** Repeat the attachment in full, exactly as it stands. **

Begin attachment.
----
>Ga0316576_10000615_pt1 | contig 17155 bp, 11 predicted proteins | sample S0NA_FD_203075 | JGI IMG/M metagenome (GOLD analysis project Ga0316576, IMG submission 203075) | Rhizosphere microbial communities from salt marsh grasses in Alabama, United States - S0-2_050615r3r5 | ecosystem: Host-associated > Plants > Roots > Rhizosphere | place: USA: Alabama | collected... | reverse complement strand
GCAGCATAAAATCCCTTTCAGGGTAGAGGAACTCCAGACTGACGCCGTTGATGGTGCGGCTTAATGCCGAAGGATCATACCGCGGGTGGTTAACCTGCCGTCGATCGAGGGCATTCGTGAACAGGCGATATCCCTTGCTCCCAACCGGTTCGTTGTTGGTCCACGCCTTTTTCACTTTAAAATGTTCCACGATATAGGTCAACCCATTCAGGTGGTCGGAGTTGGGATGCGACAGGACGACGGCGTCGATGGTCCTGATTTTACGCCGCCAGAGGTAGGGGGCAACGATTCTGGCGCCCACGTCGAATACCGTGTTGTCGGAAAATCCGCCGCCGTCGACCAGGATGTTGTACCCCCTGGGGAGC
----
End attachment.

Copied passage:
>Ga0316576_10000615_pt1 | contig 17155 bp, 11 predicted proteins | sample S0NA_FD_203075 | JGI IMG/M metagenome (GOLD analysis project Ga0316576, IMG submission 203075) | Rhizosphere microbial communities from salt marsh grasses in Alabama, United States - S0-2_050615r3r5 | ecosystem: Host-associated > Plants > Roots > Rhizosphere | place: USA: Alabama | collected... | reverse complement strand
GCAGCATAAAATCCCTTTCAGGGTAGAGGAACTCCAGACTGACGCCGTTGATGGTGCGGCTTAATGCCGAAGGATCATACCGCGGGTGGTTAACCTGCCGTCGATCGAGGGCATTCGTGAACAGGCGATATCCCTTGCTCCCAACCGGTTCGTTGTTGGTCCACGCCTTTTTCACTTTAAAATGTTCCACGATATAGGTCAACCCATTCAGGTGGTCGGAGTTGGGATGCGACAGGACGACGGCGTCGATGGTCCTGATTTTACGCCGCCAGAGGTAGGGGGCAACGATTCTGGCGCCCACGTCGAATACCGTGTTGTCGGAAAATCCGCCGCCGTCGACCAGGATGTTGTACCCCCTGGGGAGC